Saturday’s speakers join keynote speaker San Antonio Mayor Julian Castro in addressing Wisconsin Democrats, and underscore the Party’s continued emphasis on building the bench of leaders who will shape the next chapters in our progressive legacy.
Councilwoman Westlund represents the east side of Ashland on the City Council and is an EMERGE Wisconsin alumnae. As a small business owner, she works with local farmers, community groups, and other businesses to invigorate the local economy through creative problem solving. .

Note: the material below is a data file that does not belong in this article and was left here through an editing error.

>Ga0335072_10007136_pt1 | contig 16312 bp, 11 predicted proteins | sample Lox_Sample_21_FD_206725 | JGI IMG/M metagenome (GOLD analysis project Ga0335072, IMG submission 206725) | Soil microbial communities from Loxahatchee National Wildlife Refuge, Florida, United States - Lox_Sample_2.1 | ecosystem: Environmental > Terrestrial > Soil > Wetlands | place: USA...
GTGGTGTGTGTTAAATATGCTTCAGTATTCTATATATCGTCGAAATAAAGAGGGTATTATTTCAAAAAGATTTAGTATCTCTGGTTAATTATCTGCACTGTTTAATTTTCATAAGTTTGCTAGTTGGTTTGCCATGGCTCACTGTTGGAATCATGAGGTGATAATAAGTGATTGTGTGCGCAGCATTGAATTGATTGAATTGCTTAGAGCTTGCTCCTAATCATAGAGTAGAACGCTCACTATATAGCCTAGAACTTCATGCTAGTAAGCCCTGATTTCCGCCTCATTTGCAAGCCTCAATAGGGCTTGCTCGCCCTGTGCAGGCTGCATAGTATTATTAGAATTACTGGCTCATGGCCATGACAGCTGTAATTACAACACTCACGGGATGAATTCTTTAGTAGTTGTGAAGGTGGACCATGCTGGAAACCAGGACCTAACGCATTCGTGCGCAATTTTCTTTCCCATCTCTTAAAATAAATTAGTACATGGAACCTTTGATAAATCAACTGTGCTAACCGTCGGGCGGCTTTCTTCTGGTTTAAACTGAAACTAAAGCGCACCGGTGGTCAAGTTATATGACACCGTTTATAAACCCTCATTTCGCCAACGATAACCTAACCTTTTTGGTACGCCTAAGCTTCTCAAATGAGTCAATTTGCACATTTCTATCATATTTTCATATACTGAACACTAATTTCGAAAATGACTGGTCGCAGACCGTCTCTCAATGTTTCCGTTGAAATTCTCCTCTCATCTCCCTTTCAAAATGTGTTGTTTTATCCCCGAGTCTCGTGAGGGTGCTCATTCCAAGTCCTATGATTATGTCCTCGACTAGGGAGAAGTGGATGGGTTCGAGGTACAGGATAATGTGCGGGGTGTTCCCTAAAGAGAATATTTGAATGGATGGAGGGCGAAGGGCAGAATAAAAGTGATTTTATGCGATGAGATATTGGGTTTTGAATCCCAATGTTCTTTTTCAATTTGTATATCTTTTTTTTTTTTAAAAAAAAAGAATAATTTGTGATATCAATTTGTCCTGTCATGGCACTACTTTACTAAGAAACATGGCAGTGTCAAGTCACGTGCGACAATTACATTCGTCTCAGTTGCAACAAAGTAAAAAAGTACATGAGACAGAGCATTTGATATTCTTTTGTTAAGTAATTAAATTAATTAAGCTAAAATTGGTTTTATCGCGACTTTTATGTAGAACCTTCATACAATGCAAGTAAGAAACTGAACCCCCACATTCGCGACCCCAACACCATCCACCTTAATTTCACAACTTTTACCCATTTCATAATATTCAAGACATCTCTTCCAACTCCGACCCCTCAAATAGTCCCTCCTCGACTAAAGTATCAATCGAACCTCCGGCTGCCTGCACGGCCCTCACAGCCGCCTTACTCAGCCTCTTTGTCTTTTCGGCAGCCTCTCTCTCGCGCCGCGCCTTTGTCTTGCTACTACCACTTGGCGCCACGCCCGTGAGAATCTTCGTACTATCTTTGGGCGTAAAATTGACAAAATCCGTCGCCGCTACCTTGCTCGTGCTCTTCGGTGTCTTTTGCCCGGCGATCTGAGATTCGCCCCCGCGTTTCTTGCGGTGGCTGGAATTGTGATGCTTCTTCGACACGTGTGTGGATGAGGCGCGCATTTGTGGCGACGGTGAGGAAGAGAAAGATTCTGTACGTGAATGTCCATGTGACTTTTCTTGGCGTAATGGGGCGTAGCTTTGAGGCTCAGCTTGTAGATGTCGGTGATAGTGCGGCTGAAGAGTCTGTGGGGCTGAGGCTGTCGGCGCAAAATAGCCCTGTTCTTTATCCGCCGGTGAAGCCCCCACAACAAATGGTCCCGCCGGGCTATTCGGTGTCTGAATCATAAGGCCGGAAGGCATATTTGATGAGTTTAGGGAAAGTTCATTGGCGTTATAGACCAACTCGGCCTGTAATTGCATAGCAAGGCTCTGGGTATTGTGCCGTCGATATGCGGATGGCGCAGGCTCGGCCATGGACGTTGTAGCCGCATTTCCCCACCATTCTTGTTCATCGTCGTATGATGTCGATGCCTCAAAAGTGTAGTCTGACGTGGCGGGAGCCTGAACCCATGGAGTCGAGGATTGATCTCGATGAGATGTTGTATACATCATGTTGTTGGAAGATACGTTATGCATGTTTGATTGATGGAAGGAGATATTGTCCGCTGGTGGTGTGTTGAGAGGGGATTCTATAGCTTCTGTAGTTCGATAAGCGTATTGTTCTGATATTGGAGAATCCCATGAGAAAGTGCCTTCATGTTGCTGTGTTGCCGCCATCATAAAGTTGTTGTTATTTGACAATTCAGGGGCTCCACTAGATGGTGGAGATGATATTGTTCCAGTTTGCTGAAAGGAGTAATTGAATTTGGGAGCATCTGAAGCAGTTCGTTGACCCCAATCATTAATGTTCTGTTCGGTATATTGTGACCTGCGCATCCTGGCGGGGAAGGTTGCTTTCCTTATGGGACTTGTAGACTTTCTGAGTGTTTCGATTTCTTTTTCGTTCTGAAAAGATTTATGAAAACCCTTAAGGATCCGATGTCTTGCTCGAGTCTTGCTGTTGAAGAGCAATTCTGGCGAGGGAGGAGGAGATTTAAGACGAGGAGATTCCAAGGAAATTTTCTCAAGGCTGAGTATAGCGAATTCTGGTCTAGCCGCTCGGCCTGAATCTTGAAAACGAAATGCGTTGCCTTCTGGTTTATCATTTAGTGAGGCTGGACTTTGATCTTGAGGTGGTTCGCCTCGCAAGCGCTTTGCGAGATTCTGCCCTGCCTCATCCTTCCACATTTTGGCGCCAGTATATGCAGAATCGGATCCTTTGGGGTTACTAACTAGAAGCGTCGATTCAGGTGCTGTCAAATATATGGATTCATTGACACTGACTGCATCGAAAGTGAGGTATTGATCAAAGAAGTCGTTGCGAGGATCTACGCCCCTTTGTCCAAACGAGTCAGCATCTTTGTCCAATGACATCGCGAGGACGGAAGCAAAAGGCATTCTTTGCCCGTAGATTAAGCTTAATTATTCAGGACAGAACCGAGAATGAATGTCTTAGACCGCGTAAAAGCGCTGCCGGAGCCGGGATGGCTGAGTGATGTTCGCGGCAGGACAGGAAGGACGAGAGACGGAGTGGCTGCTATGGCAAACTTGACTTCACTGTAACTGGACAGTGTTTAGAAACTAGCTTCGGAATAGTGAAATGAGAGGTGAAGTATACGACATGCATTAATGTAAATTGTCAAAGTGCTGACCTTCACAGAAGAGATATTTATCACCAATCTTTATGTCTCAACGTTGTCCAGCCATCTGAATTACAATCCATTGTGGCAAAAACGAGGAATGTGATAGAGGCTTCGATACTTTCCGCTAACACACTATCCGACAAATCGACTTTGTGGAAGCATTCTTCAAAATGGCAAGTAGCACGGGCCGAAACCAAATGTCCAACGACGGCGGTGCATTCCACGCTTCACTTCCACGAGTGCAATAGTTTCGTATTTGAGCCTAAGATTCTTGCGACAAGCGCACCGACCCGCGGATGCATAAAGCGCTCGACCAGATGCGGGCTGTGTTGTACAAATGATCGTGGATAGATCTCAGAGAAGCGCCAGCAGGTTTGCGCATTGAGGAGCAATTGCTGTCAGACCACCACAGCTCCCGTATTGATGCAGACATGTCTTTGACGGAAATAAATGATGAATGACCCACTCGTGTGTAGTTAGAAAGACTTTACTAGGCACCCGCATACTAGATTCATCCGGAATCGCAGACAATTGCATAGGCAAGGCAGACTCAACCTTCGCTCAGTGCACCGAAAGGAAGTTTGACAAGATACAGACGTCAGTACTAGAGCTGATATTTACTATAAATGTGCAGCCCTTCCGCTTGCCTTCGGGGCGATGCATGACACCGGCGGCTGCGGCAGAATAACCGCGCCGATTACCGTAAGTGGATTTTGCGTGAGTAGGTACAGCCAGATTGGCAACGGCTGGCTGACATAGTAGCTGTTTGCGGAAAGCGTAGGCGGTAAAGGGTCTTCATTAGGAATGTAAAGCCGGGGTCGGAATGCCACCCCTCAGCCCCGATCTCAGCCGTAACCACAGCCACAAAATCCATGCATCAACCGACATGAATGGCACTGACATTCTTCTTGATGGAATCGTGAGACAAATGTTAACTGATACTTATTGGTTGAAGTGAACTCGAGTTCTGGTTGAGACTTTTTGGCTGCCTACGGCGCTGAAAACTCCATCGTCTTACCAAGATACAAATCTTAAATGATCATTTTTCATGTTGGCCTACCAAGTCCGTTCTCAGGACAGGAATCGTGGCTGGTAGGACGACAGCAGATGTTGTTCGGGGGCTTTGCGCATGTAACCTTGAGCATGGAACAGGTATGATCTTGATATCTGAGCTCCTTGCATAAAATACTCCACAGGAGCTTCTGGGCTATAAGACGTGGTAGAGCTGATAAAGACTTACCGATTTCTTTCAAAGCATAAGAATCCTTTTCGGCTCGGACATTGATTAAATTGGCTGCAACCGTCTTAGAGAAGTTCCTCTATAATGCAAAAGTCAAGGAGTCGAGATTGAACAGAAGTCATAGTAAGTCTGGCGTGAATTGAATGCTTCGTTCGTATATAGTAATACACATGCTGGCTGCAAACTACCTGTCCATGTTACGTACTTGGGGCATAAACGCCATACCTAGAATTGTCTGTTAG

Westlund is a passionate conservationist, leading the charge to lessen reliance on fossil fuels and invest in the next generation of renewable energy sources which will power our future. In February, Westlund brought together more than 20 local officials to warn against the dangers of iron mining legislation. Given her proven ability to build coalitions and offer fresh perspectives to the challenges facing northern Wisconsin communities Westlund is a leader to watch.
Manitowoc Mayor Justin Nickels
Mayor Nickels defeated a 16-year incumbent to win a seat on the Manitowoc common council at the age of 18. After a stint as council president, Nickels was elected mayor in 2009, becoming one of the youngest full-time mayors in America.